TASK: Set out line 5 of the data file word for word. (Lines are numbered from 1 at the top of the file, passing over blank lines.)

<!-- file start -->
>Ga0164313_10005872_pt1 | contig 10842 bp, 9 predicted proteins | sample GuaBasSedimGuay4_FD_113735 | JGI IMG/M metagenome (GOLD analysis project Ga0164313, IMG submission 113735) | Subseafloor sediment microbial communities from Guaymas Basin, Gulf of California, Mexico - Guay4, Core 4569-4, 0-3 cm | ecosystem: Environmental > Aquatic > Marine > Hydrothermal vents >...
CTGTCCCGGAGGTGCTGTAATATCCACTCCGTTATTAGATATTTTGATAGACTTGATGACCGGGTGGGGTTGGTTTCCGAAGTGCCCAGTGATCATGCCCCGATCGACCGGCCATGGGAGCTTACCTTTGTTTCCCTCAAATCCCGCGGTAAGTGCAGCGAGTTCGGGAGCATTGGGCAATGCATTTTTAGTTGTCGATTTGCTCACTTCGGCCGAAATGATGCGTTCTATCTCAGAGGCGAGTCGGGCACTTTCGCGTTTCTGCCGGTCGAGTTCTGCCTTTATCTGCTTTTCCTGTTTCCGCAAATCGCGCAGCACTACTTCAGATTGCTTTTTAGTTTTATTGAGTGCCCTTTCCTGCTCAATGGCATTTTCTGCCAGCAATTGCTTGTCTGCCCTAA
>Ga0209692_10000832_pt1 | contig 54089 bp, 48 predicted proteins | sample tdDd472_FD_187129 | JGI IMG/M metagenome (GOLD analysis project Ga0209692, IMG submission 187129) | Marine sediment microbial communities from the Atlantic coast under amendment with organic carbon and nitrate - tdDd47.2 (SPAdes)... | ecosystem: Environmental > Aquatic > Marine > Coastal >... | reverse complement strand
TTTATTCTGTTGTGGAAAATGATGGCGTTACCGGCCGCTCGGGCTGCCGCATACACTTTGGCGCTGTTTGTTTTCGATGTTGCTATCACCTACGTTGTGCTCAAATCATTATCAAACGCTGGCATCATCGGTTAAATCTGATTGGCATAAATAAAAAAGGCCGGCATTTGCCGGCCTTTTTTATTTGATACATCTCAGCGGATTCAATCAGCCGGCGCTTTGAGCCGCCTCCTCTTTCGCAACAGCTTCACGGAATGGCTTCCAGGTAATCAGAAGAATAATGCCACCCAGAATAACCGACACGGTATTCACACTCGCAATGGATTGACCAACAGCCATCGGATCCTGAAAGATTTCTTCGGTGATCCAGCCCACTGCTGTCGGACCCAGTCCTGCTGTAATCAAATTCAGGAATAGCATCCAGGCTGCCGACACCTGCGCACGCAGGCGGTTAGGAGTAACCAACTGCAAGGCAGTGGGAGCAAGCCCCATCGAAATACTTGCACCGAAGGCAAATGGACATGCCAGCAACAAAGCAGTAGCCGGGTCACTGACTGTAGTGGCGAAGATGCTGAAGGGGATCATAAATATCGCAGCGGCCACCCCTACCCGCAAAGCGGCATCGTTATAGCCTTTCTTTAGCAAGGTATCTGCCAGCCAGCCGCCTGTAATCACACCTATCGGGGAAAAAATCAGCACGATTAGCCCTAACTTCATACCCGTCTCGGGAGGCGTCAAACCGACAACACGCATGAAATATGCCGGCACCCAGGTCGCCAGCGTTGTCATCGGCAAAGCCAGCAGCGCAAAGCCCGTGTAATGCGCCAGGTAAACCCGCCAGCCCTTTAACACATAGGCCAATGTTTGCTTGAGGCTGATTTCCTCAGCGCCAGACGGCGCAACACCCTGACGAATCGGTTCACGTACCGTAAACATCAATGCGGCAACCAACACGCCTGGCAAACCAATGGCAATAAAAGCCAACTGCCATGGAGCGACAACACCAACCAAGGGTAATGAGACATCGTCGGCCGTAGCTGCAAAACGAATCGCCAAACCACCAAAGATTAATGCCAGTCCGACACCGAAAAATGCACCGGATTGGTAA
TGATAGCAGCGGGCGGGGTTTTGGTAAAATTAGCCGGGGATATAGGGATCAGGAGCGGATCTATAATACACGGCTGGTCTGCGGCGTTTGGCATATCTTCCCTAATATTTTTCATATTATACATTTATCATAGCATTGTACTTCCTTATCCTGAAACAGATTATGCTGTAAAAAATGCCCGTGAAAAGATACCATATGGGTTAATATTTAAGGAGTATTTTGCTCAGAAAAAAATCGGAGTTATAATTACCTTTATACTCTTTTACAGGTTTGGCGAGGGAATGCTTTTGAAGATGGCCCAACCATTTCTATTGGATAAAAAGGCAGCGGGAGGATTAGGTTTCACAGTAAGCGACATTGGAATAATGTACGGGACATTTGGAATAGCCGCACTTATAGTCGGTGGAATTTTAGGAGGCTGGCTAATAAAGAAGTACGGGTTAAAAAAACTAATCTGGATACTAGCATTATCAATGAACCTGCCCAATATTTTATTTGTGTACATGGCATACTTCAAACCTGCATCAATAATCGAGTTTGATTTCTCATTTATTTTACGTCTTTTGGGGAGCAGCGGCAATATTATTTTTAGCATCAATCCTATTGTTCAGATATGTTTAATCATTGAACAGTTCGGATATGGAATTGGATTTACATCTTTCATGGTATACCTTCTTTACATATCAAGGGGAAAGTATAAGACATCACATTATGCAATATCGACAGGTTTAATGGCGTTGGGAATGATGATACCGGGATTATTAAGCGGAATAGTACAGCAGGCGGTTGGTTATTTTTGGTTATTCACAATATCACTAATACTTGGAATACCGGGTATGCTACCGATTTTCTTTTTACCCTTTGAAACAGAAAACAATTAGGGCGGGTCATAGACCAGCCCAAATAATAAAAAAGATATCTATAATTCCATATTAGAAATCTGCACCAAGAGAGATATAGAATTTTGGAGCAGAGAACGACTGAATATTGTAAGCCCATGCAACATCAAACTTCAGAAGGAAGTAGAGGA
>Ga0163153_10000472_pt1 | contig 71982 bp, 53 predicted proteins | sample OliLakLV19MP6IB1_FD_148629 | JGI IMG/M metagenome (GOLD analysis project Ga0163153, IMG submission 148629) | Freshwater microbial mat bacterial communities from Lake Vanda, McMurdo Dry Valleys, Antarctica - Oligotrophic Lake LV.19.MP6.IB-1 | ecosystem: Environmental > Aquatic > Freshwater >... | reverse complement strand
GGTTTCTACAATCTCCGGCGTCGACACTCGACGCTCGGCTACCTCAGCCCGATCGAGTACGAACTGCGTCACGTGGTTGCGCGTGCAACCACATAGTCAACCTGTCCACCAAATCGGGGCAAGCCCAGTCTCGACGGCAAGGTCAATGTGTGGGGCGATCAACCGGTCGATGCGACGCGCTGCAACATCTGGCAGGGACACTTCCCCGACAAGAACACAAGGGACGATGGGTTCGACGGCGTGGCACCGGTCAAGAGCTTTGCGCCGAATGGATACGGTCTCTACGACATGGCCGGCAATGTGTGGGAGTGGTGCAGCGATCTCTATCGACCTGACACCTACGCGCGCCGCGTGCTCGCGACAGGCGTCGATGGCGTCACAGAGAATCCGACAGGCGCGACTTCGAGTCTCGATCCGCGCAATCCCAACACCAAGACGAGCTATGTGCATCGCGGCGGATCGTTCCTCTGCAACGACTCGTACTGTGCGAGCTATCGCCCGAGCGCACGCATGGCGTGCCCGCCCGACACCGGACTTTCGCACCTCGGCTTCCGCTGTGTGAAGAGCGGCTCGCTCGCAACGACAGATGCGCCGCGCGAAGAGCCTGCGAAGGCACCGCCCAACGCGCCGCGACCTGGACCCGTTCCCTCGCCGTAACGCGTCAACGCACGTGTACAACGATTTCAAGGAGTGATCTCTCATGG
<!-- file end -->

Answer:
TGATAGCAGCGGGCGGGGTTTTGGTAAAATTAGCCGGGGATATAGGGATCAGGAGCGGATCTATAATACACGGCTGGTCTGCGGCGTTTGGCATATCTTCCCTAATATTTTTCATATTATACATTTATCATAGCATTGTACTTCCTTATCCTGAAACAGATTATGCTGTAAAAAATGCCCGTGAAAAGATACCATATGGGTTAATATTTAAGGAGTATTTTGCTCAGAAAAAAATCGGAGTTATAATTACCTTTATACTCTTTTACAGGTTTGGCGAGGGAATGCTTTTGAAGATGGCCCAACCATTTCTATTGGATAAAAAGGCAGCGGGAGGATTAGGTTTCACAGTAAGCGACATTGGAATAATGTACGGGACATTTGGAATAGCCGCACTTATAGTCGGTGGAATTTTAGGAGGCTGGCTAATAAAGAAGTACGGGTTAAAAAAACTAATCTGGATACTAGCATTATCAATGAACCTGCCCAATATTTTATTTGTGTACATGGCATACTTCAAACCTGCATCAATAATCGAGTTTGATTTCTCATTTATTTTACGTCTTTTGGGGAGCAGCGGCAATATTATTTTTAGCATCAATCCTATTGTTCAGATATGTTTAATCATTGAACAGTTCGGATATGGAATTGGATTTACATCTTTCATGGTATACCTTCTTTACATATCAAGGGGAAAGTATAAGACATCACATTATGCAATATCGACAGGTTTAATGGCGTTGGGAATGATGATACCGGGATTATTAAGCGGAATAGTACAGCAGGCGGTTGGTTATTTTTGGTTATTCACAATATCACTAATACTTGGAATACCGGGTATGCTACCGATTTTCTTTTTACCCTTTGAAACAGAAAACAATTAGGGCGGGTCATAGACCAGCCCAAATAATAAAAAAGATATCTATAATTCCATATTAGAAATCTGCACCAAGAGAGATATAGAATTTTGGAGCAGAGAACGACTGAATATTGTAAGCCCATGCAACATCAAACTTCAGAAGGAAGTAGAGGA